Porn addiction: An assault of the mind and body


(Editor’s Note: April is Sexual Assault Awareness Month. This is the third in a series of four articles discussing the topic of relationship assault in many forms.)

by Tom HARALDSEN

tharaldsen@davisclipper.com

Let’s call pornography what it is—a form of sexual assault. Like any addiction, porn can lead to physical and mental problems, can destroy relationships, and can financially impact the addict as well as their families for years to come. There are no “single” victims of a porn addiction—those who love or even associate with the addict are victimized as well.

There’s no shortage of those who’ve been affected by this societal cancer, even here in Zion. The addicts and their victims are more than willing to share their stories, but only once they begin to see the tide turned toward recovery. In each instance, the names of two families I spoke with have been changed to protect their identities.

For one young woman, Sheryl, now in her mid-30s, she discovered her husband’s addiction when “our patterns of romance changed,” she said. “When we got married, he was so tender and gentle and thoughtful as a partner. But I could see that his level of aggressiveness changed. He even told me, ‘What used to be satisfying no longer is to me.’”

The husband, who we’ll call Chad, admitted as much.

“When Sheryl asked me what was going on—why I seemed to be rougher and meaner [in their romancing], I broke down and told her that I’d been watching porn at a friend’s house. I found my gratification in what I was watching people do on screen, and so I brought those thoughts and ideas home. And she wasn’t agreeing to do these awful and unnatural things. It was terribly thoughtless and selfish of me. Had she not confronted me, I think the problem would have grown worse.”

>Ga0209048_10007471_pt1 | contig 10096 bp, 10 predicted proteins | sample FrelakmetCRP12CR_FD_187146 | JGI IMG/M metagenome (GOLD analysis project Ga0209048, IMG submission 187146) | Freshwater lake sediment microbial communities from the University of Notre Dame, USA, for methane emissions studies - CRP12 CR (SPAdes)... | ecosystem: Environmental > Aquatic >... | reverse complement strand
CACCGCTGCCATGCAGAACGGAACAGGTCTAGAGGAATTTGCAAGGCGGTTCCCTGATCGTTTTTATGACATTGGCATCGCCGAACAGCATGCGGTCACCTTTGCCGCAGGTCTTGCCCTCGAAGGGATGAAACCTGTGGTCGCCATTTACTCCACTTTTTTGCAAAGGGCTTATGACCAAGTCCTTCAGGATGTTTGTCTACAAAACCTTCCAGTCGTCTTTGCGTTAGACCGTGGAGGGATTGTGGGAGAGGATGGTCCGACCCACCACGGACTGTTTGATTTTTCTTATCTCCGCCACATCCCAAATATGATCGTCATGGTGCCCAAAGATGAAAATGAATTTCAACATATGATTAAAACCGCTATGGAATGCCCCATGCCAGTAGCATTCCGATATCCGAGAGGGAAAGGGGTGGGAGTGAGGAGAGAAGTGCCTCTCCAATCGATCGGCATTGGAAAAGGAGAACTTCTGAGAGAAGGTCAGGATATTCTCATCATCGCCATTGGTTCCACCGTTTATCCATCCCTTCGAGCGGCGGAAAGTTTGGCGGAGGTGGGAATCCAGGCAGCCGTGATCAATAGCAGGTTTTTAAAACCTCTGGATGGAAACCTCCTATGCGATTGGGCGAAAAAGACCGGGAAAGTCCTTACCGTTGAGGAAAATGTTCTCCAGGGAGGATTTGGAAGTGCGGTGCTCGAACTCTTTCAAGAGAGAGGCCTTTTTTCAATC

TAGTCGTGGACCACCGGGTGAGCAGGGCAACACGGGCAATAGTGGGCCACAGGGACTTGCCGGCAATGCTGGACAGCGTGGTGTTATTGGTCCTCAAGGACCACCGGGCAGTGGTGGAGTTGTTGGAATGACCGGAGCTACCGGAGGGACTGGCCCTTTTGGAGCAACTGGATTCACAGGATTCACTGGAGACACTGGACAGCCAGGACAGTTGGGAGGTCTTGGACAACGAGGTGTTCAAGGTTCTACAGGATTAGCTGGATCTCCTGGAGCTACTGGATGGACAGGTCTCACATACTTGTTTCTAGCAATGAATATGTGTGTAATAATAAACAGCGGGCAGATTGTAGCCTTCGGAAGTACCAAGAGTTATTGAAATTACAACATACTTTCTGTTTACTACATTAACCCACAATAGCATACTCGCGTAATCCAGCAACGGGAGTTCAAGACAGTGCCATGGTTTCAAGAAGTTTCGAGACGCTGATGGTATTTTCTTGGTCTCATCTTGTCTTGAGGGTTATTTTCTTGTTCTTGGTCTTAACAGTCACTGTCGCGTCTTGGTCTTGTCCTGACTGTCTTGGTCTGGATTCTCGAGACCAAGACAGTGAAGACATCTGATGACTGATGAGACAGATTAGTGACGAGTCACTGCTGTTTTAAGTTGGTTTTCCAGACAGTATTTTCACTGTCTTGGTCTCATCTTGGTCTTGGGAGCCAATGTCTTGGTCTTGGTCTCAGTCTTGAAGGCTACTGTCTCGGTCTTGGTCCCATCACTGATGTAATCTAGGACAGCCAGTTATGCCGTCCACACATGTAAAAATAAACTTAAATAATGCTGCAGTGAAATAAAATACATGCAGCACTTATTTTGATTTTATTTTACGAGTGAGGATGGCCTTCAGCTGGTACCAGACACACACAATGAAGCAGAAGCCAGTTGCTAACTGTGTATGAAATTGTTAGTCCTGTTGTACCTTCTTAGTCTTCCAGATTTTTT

Chad and Sheryl began getting counseling, and Chad ended his friendship with his “buddy” who had introduced him to illicit videos. They are still in counseling after nearly two years. Like any addiction, Chad knows he’ll be fighting it for a lot longer. Both admit that their future as a couple is still up in the air.

So is the marriage of Scott and Catherine (Kate). They found each other more than two decades ago when both of their first marriages crumbled. Highly successful in their professions, and well respected in the community, Scott and Kate seemed to have everything going for them. Until, like Chad, Scott was introduced to pornography by a friend. Then, everything changed.

Kate doesn’t discuss specifics of what Chad watched or did, but she does discuss the challenge of being married to “a porn and sex addict.”

“I can honestly tell you this is one of the hardest addictions as a spouse to recover from,” she said. “When you are an addict with chemical addictions, you are known to be a hero when you admit it and fight it. But as a sex and porn addict it goes a little deeper. This is because of the disturbing way an addict medicates himself. I can tell you that I have suffered with betrayal trauma as a result of the addiction.”